How Is Netflix’s ‘Ripley’ Series Different From ‘The Talented Mr. Ripley’ Film?


Netflix’s new black-and-white series titled Ripley is a loyal adaptation of the book The Talented Mr. Ripley. If you’re not a reader and you think the name is familiar, it’s because it’s also a 1999 film starring Matt Damon, Jude Law, Gwyneth Paltrow, and Cate Blanchett (amongst others); all just stepping into their prime in the industry. What many might not know is that Ripley’s been on the screen once before in the French adaptation Plein Soleil (Purple Moon). I actually don’t know anything about this film, so I’ll refrain from saying anything about it, but it’s an interesting fact nonetheless. It’s beyond my comprehension how something written in 1955 could still garner this much attention seven decades into the future. Though I will admit, there’s something admirable about this Ripley guy that makes creators intrigued enough to try and bring it to life on screen time and time again. Though it would be a disservice to the source material, I can’t help but bring up the recent discourse around this movie, thanks to 2023’s Saltburn. Apparently, it is not inspired by the same story, though it’s a superficial, aestheticized Gen Z version of pretty much the same concept. At least call it inspiration, no? I understand the fascination; really, I do. Ripley toes the line between masculine bruised ego and dreamer in a manner that will keep you wondering what his next move will be. There’s one thing in common between the show and the film, which is that Ripley is actually a massively unlikeable character.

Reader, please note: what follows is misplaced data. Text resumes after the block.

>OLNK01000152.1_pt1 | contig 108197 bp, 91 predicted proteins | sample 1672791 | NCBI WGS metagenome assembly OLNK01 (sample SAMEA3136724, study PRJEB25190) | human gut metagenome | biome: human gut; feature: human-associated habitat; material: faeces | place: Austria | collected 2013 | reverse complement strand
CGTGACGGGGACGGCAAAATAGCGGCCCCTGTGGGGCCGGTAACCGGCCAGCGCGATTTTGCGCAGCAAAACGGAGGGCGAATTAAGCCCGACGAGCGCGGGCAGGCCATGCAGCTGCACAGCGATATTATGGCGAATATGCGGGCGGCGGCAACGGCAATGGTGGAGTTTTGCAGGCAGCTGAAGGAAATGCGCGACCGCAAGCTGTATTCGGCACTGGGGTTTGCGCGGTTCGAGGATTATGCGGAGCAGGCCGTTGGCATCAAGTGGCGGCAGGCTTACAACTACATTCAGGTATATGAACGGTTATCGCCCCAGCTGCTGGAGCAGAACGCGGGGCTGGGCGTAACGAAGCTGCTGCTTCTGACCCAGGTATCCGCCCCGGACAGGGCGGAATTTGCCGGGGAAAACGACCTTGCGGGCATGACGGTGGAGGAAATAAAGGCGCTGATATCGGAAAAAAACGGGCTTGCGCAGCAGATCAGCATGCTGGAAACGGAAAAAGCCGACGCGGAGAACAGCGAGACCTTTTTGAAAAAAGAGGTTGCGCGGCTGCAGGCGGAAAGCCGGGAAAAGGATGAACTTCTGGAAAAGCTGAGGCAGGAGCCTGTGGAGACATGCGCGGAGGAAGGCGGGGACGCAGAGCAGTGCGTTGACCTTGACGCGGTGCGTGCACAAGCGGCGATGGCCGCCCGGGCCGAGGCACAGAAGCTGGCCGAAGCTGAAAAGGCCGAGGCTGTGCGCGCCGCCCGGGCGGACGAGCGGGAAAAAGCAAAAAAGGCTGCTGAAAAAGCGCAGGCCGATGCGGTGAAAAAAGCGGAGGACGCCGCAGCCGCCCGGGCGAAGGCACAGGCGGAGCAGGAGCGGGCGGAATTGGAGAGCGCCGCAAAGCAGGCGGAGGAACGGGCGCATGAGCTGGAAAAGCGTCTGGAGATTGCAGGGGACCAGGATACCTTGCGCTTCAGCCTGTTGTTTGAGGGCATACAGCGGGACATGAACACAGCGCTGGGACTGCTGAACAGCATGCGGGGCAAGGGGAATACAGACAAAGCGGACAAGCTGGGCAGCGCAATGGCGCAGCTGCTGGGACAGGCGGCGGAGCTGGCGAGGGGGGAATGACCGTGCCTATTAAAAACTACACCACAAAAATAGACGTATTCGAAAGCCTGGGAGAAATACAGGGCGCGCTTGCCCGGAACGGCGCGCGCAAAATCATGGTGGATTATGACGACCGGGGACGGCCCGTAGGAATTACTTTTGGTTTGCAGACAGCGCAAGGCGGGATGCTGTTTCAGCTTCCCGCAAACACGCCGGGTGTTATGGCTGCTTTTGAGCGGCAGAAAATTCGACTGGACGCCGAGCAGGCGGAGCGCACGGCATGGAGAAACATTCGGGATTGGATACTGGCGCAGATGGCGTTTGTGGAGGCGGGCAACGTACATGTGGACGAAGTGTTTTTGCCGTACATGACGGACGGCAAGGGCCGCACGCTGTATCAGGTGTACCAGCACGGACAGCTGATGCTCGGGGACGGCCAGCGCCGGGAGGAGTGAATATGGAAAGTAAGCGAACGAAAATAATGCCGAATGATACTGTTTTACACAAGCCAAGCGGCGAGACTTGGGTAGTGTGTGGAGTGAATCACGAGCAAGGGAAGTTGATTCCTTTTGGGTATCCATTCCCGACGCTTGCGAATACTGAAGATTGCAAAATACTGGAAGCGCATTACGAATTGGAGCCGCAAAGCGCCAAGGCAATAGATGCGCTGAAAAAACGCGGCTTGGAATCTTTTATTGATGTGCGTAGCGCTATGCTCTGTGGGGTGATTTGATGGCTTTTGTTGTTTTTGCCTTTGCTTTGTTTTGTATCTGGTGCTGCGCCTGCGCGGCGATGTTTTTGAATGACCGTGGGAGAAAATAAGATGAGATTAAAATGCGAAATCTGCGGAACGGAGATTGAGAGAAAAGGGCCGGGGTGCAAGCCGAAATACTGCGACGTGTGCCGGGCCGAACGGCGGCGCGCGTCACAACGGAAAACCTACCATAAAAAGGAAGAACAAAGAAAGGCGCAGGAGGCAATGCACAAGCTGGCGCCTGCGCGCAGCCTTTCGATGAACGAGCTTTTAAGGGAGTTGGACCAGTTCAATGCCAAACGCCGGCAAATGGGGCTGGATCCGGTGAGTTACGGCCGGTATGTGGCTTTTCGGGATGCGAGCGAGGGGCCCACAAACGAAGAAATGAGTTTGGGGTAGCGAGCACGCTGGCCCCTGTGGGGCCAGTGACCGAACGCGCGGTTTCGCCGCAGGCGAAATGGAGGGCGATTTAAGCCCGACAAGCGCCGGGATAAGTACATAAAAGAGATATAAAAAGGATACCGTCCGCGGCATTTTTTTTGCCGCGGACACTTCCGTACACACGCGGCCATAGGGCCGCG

Spoiler Alert

Tom Ripley: In the Show vs. the Movie

First, we must discuss the casting of the character of Ripley in both the show and the film. In the movie, Tom is played by a young and dashing Matt Damon, who is at the peak of his charm game. I was truly mesmerized by this man, who acts with his eyes and brings this character’s worries and inner thoughts to life simply through his gaze. Matt’s Tom is not very evidently in love with Dickie. In fact, in the film, there’s no clear evidence of Tom’s queer identity. He could be gay, pansexual, or even asexual, but he uses the idea of his sexuality to get what he wants. In the film, it’s all about Tom’s aspiration to become Dickie. The fact that he’s played by a dashing Jude Law definitely helps as well. See, these two apparently heterosexual men have some sort of homoerotic tension in this film, which is palpable. But is it enough to make us believe Tom’s gay? Many will say that the fact that Tom and Peter end up together is a testament to Tom’s sexuality, but I personally don’t think so. It’s foolish to think that Tom’s actually talented, but I will admit that fooling people—not just other characters but an audience—is one of his few talents.

On the other hand, “Show Tom” is played by Andrew Scott, whose sexuality is known globally. His age also casts the character in a different light (you know, the show is all about the play of light…I kid). This changes things drastically for Ripley. At a time when queerness was coupled with shame, Ripley doesn’t shy away from showing people’s distaste for Tom’s gay identity rather than his moral character as a whole– which is how it comes across in the film. What I mean is, when you watch the film, despite Anthony Minghella casting Tom in a sympathetic light, I still wonder: did Tom want to be Dickie, did he want to be with Dickie, or did he simply want to emulate the rich man, who seemingly had it all? Now that I think about it, never do we feel like Dickie’s unhappy; he’s got it all, and it really shows. 

Crime Noir, Psychological Thriller, or Romantic Tragedy